While I haven’t finished all of the readings for tonight’s class, I wanted to comment particularly on Grafton and Grossman’s piece on the reformation of attitudes towards graduate education in history. I feel like this connects to what we’ve been discussing on a multitude of levels.
I suppose this article speaks to me particularly due to my feelings of inhabiting a sort of liminal space in the academy: Technically, my focus here at the GC is rhetoric and composition under the umbrella of English studies. However my interests in the history of feminist rhetoric places me a bit outside the typical conversations in the comp/rhet classroom, and even further outside the conversations going on in other English-related classes, classes that are usually focused in the study of literature. This means that I’m often left in a sort of self-identity crisis – am I a rhetorician? a compositionist? an English teacher (and all that encompasses)? a historian? …I frequently find myself identifying with the latter, and that, unfortunately, makes for a tricky position when mapping out my future career. (I’m sure I’m not the only one who goes through such existential crises.)
Grafton and Grossman address the need to change how the traditional graduate program is thought about, specifically referring to history programs. Although they bring up the excellent points of paying more attention to options outside the academy, I believe that history programs – and English programs, and art programs, etc., etc. – should be opening up their doors a bit. I would love to teach a history class, but I know that that will most likely never happen due to the strict (and, frankly, weird) territorial “rules” that surround department structures. Perhaps, in reforming graduate education, steps might be taken to form closer ties with other departments in order to encourage graduate students to make connections between their disciplinary work and others’. Programs could foster an ability and willingness to explore career opportunities in other departments. [I believe we discussed this in class a few weeks ago, and that it was covered in one of our readings? (I don’t have my Debates in DH book in front of me at the moment and so can’t make a reference; sorry.)]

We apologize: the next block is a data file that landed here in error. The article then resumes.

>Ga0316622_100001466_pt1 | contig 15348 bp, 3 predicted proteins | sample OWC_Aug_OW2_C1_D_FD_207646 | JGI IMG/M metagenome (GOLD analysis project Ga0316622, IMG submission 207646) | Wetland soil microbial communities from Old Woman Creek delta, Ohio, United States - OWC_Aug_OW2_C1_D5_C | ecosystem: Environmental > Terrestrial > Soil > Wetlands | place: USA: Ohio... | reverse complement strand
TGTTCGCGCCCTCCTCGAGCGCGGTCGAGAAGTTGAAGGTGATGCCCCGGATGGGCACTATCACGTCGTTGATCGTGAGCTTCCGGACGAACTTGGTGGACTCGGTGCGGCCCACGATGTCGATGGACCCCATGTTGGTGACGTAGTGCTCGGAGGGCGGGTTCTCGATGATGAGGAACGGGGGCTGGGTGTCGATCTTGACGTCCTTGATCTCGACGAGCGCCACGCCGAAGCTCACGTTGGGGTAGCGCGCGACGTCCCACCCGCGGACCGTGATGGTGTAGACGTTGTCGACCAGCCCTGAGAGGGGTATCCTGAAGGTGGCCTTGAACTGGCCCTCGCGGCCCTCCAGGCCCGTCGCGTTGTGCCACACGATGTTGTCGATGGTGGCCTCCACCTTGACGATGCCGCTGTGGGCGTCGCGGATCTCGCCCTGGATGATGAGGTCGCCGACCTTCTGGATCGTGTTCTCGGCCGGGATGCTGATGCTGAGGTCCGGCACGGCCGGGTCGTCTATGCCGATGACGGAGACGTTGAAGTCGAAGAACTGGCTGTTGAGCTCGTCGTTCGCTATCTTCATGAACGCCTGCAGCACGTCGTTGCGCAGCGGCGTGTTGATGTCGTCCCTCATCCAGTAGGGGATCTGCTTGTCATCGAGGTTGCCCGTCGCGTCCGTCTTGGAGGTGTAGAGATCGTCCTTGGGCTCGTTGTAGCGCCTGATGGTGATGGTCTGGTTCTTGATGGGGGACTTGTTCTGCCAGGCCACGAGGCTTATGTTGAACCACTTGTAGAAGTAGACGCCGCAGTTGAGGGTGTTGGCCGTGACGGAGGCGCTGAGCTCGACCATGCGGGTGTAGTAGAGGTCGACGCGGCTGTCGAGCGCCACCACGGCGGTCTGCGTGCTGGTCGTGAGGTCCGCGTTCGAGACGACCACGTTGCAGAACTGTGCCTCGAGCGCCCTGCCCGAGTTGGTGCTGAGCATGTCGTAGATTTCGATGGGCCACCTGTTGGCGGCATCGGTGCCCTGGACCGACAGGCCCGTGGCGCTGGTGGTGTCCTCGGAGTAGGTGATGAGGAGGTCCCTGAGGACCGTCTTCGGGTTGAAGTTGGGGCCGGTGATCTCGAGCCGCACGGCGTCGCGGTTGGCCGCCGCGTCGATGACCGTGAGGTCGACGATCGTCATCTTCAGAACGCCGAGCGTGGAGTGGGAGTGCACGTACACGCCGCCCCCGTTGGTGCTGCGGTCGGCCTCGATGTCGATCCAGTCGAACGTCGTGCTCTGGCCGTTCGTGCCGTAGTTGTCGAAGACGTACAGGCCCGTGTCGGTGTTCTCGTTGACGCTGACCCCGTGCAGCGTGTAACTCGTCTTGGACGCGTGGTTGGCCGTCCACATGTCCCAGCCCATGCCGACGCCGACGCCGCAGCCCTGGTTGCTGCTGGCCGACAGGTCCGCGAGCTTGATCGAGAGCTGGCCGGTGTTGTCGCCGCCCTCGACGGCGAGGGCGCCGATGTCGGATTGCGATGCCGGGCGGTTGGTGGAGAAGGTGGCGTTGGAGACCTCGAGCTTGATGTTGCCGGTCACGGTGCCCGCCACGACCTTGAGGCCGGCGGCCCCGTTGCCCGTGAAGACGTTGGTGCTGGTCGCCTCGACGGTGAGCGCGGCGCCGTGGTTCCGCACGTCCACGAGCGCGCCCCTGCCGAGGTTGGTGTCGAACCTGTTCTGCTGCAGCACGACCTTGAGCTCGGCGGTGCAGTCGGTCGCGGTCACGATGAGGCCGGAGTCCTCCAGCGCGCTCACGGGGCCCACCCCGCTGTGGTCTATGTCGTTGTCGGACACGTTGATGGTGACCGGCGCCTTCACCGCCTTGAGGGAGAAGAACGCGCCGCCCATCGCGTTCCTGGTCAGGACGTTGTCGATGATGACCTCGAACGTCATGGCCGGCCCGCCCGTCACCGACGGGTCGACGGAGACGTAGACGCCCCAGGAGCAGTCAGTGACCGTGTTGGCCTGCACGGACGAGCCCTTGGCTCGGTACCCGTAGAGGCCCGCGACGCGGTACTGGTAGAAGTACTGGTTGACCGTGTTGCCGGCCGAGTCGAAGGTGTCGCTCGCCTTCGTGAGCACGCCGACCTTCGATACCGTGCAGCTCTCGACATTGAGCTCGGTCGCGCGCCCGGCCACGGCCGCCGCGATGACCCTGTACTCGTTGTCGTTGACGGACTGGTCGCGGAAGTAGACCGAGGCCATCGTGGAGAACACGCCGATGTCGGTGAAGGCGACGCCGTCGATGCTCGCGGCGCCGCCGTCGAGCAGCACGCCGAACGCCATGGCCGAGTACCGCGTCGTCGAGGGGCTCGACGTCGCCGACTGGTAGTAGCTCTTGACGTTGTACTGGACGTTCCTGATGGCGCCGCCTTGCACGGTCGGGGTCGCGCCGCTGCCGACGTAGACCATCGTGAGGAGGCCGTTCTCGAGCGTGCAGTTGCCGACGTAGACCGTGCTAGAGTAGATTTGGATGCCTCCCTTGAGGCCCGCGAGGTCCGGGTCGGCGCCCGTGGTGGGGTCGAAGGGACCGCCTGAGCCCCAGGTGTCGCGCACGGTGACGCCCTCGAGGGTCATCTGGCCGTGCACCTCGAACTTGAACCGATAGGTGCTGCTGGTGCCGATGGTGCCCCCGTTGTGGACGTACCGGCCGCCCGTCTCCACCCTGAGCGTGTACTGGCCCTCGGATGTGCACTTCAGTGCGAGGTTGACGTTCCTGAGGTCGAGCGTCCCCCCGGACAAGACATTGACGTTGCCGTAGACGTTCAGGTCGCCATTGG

We tell students that there are “alternatives” to academic careers. We warn them to develop a “plan B” in case they do not find a teaching post. And the very words in which we couch this useful advice make clear how much we hope they will not have to follow it—and suggest, to many of them, that if they do have to settle for employment outside the academy, they should crawl off home and gnaw their arms off.
If we follow Grafton and Grossman’s reasoning and expand upon it a bit, shouldn’t it make sense that graduate programs encourage seeking out employment in an interdisciplinary way?
Beyond a deeper communication amongst disciplines, though, I think that it is important to keep in conversation with the general public. We’ve been discussing access quite a bit; I think that not only does communication between departments create more access to our fields, whatever they may be, but communication with the public does as well. For Grafton and Grossman:
A first step towards adjusting graduate education to occupational realities would be to change our attitudes and our language, to make clear to students entering programs in history that we are offering them education that we believe in, not just as reproductions of ourselves, but also as contributors to public culture and even the private sector.
This can be expanded to any and all humanities disciplines. It should not be strange for me to have public literacy volunteerism on my CV. I should not have advisors – as I have in the past – tell me that having a section marked “Non-Academic Work Experience,” in which I list projects completed for local communities and libraries to promote historical awareness and literacy, is “not standard” and “will probably be detrimental in my job searches.” I’m not sure how that’s possible, considering that I’m teaching – just not in an institutional setting and not to traditional-aged students who have been inducted into the culture of higher education. I firmly believe that by encouraging graduate students to undertake such activities engaging the public, not only are programs promoting a greater accessibility to the work happening in their field, but they are also giving graduate students the opportunity to broaden their skills, rethink potential audiences for their work, and negotiate new questions that may arise from these new audiences.